Tuesday, January 09, 2007

Uruguay by bus...Punta del Diablo


Uruguay by bus looks a lot like home...home with palm trees.
Lush and green. Pastures with fences, sheep and whole lot of cattle.
Punta del Diablo. A sleepy fishing village by winter and rustic getaway for Uruguayans and Brazilians by summer. It could be our favourite place in South America so far. Good (and cheap!) meat, excellent beer and friendly locals make it an easy place to forget about time and while away days, or I´m sure weeks and months. The pristine beaches and rugged scenery complete the package.
The area is also home to that one national park. More historical than natural, with an 18th Century (mas o menos!) stone fortress begun by the Portuguese and captured and finished by the Spanish. In excellent condition (it looks just like a bought one!) it is stunningly beautiful as a masonic marvel and more so when silhouetted against the backdrop of emerald fields, clear, open turqouise sky and brilliantly beaming golden sun.
An ´easy hike´ there was anything but in the heat of the summer sun and the walk back on tired legs and having run out of water was even less so. After a good 6 hours and having experienced the difficulties of hitchhiking in Uruguay (they must take car pooling seriously...no one has free space!) for some reason those physiology lessons on heat exhaustion and rhabdomyolsis began to spring forth from the ol´ memory banks.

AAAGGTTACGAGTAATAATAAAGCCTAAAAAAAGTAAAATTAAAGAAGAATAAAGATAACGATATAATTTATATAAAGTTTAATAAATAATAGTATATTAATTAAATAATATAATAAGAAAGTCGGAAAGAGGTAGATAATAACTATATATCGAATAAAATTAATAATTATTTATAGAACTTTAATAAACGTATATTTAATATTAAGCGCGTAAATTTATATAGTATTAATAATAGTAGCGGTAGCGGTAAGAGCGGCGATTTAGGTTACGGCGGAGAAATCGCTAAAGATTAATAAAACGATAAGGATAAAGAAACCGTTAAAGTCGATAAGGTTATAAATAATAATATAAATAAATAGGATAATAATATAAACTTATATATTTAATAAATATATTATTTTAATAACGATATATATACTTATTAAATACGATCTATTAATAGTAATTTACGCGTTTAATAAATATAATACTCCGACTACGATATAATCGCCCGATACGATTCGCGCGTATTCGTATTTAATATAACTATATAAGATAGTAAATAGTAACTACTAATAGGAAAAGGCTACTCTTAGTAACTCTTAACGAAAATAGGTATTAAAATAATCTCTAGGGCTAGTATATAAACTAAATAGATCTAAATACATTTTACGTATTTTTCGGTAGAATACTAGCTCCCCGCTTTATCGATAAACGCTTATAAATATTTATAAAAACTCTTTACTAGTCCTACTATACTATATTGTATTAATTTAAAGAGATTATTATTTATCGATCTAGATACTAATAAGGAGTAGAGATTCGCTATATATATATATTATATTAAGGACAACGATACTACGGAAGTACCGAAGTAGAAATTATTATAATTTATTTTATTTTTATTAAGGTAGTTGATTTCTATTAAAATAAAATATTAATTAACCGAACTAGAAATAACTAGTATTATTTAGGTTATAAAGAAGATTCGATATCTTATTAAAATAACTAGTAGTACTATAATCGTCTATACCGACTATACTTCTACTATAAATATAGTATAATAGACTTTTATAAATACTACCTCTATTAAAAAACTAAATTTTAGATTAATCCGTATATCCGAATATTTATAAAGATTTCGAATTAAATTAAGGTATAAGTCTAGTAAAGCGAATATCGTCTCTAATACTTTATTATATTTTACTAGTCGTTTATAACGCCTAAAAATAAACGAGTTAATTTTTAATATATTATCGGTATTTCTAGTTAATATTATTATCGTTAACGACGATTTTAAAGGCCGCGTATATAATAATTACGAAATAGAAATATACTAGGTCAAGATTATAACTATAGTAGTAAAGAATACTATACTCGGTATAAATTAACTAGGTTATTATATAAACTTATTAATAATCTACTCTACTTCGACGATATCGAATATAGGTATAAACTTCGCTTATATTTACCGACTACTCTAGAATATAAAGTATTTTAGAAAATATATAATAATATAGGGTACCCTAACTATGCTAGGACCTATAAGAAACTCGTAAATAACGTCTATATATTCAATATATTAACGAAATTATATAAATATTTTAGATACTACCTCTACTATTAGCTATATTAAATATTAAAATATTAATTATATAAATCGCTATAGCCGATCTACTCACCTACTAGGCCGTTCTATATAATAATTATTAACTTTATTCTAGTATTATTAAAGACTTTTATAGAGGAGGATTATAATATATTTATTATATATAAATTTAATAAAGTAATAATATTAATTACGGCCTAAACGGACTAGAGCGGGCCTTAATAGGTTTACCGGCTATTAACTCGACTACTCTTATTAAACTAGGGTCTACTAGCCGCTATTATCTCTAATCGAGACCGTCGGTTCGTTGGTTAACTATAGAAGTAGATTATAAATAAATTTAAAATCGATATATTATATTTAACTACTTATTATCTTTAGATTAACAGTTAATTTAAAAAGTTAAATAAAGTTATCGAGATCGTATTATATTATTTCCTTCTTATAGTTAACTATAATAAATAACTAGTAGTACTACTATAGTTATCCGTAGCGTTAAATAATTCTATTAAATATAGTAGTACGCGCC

When we finally rounded on a sign leading to the ´Mirador´ (lookout) we thought we were nearly home and hosed (having passed the Mirador on the way to the Fort).
Little did we know that there are two lookouts in the Park, and the one we eventually ended up at was seemingly in the middle of nowhere and was the guard station for a very surprised Uruguayan soldier keeping a lookout over a communications tower!
Back tracking is pretty gutting but eventually we found ourt way to a campsite with water, ice cream and best of all a short track to the beach, and it turned out that we were a lot closer to Punta del Diablo than we thought.
Fine Uruguayan Pilsener and an enormous slab of meat quickly righted the weary minds and bodies!
We were lucky enough to run into a Brazilian couple on the way to Punta del Diablo who had a spare bed at their cabin for a few nights (as the place was packed and it was impossible to find accomodation). We were even luckier that they were great people and we had an excellent few days chin wagging and waxing lyrical in the way that only travelling kiwis can!
Thanks heaps Jorge and Ro!
Despite the place being packed it still retains it´s unique character. There is little in the way of amenities outside a few cafes and general stores (no banks etc) and the accomodation is truly rustic. Local fisherman ply their trade over the winter and then rent out their cabins for the summer to holiday makers. Bare concrete floors, thatched rooves - it´s tranquil and laid back in the best way. Simple without being trying and basic without being uncomfortable. A place where you can go to bed kissed by the sun, wearied by the surf and numbed by a few golden lagers only to wake up with sand still on your feet, ready and willing to do it all over again!

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